A Pleasant Fiction does not betray its title: this is an enjoyable collection of what is probably best described as "art-rock/crossover prog" songs put together under the tutelage of Percy Howard. Howard is a singer/producer who is the generator and impetus behind the Meridiem project, of which this is the third album, following on from 1998's eponymous debut and 2000's Incidental Seductions.
The Meridiem project is a collaborative one and features a host of artists in support: Bill Laswell, Vernon Reid, Buckethead, Jarboe, Charles Hayward, Eraldo Bernocchi, Kali Lavey, Happy Rhodes, Jill Tracy, DK Dyson, Haroun Serang, Edo Castro, Ricky Carter and John Ettinger.
A Pleasant Fiction is a transitional work, in that it is more inclined to song structures as opposed to the ambient soundscapes of his previous Meridiem work, and Howard's intention is to continue in this style in the near future. The album was originally recorded in 2004 but for some reason has taken a number of years to reach the public - it's certainly not a lack of quality that has given rise to the delay!
The album is designed as a loose concept based around "love" in all its forms. In truth, it's not a strong concept that screams out, the strength of this album derives from some excellent individual songs: musically, as a whole, the album has quite an eclectic feel, given the different styles and guest vocalists used.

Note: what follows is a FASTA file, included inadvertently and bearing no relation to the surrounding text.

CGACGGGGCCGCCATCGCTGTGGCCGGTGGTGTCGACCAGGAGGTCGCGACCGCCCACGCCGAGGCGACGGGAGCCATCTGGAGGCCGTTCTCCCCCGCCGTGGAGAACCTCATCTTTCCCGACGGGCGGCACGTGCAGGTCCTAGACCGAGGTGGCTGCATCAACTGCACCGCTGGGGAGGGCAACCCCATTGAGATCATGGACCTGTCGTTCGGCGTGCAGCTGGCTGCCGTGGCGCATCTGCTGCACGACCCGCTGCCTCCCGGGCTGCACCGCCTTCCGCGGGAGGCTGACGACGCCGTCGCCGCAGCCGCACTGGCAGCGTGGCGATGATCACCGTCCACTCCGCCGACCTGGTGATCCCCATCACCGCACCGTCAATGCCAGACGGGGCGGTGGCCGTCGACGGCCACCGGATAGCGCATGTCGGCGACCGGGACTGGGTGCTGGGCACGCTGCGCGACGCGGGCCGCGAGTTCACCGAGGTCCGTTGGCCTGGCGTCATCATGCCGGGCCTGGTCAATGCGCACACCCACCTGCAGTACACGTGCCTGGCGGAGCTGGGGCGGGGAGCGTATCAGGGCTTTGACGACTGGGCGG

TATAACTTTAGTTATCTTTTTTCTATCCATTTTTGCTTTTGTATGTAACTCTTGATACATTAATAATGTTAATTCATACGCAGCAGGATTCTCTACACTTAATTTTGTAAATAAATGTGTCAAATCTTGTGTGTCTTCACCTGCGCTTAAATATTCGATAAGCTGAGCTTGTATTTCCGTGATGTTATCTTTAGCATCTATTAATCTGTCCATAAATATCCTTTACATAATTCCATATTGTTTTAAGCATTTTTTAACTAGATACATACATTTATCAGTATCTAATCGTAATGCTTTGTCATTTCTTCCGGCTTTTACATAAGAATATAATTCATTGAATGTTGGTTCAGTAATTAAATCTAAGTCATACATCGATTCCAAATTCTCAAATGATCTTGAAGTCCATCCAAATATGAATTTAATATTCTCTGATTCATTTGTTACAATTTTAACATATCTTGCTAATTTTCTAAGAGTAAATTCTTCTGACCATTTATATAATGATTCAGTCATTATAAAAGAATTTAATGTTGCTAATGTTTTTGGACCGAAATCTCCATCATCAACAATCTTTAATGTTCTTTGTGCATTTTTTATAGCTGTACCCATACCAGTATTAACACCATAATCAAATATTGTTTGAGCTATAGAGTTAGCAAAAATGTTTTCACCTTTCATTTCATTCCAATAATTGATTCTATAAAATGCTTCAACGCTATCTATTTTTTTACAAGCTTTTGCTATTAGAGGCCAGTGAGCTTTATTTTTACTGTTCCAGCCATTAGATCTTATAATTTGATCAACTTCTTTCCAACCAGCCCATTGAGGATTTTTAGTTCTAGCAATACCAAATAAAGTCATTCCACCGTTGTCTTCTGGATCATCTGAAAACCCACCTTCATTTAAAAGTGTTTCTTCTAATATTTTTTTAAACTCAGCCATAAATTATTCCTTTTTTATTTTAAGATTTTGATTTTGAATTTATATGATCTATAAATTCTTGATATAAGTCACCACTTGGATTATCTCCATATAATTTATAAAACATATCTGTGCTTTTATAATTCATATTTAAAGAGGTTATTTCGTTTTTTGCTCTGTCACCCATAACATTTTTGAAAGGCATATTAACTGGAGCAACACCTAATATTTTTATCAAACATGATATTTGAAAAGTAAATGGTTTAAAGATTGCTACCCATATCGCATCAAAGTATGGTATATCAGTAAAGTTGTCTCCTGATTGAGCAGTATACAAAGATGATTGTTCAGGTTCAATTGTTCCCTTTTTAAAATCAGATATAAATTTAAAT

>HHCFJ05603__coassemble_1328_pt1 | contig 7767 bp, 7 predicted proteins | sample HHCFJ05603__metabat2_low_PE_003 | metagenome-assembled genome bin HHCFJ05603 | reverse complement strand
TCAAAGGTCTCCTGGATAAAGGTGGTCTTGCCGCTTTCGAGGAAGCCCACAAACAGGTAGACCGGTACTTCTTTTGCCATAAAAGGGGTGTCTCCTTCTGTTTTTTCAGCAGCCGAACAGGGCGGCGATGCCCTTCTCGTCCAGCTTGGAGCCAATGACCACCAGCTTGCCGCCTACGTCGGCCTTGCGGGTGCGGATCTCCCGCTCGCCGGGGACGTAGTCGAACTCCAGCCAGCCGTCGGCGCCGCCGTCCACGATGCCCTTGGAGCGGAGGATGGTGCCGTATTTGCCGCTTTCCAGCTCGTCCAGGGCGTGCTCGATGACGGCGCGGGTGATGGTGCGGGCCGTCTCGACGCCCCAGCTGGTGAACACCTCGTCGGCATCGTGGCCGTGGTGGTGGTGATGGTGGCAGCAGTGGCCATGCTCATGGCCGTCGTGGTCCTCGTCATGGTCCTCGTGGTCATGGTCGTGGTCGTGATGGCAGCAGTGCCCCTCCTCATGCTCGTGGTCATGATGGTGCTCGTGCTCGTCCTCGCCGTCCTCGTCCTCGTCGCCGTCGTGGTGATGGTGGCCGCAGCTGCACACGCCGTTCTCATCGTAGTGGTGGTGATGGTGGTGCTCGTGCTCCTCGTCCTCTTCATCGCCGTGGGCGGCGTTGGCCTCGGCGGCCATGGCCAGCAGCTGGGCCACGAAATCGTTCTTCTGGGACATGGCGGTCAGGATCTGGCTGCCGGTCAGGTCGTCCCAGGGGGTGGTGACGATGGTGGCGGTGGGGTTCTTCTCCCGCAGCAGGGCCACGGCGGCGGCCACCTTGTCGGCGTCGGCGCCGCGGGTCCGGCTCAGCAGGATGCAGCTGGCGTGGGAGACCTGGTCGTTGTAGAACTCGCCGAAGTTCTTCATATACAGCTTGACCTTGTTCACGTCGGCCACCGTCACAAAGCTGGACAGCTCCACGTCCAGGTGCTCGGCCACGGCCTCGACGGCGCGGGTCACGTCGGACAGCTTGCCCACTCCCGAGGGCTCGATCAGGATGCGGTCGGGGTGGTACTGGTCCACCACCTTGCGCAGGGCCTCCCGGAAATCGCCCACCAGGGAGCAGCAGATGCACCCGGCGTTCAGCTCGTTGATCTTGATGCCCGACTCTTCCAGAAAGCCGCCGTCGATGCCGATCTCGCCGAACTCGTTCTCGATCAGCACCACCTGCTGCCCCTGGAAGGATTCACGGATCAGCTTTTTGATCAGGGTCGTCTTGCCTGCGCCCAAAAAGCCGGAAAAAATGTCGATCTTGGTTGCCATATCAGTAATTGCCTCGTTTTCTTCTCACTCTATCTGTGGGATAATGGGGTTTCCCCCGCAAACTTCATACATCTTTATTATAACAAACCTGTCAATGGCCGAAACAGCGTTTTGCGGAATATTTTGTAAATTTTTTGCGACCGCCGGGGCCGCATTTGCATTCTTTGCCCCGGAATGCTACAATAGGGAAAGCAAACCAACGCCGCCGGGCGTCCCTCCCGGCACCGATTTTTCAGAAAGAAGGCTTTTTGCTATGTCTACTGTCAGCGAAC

There are some highlights worth mentioning, the first of which is the classy opening number, "The Girl on the Back of the Motorcycle", with its sexy female vocal offset by Howard's lascivious, spooky singing – it's like some perverse horror movie! The album's eclecticism is underlined as soon as the next song, "Melting", a beautiful, soft female-vocal late night jazz number. "Chase the Blues Away" is a deconstruction of a Tim Buckley song, and is gorgeous in this wistful and romantic version. The album then gets a little rockier in its middle phase, losing some quirkiness, and also some of the sparkle on the way, although I particularly enjoyed the guitar work on the title track. Towards the end we regain some of that unusual "creepiness" that made the start of the album so intriguing: "Carlotta" is quite spooky at the end and the final number, "Give Me Everything", gives the album a great climactic finish, building up to a horror movie-like crescendo both vocally and musically: it's a wonderful musical ending to a fine album!
If you enjoy the quirkier side of music then this is a good place to start, often slightly jazziifed, these songs are a very benign way to listen to something that isn't quite "straight". It reminds me of another very good album that I reviewed in 2008, Not Different But Not the Same from C.C.A. (Cushma, Cides & Alexander).
1) The Girl on the Back of the Motorcycle
3) Chase the Blues Away
4) The East
5) Brilliant Ending
6) A Pleasant Fiction
7) Can I Get a Witness?
9) Where You Stand
10) Give Me Everything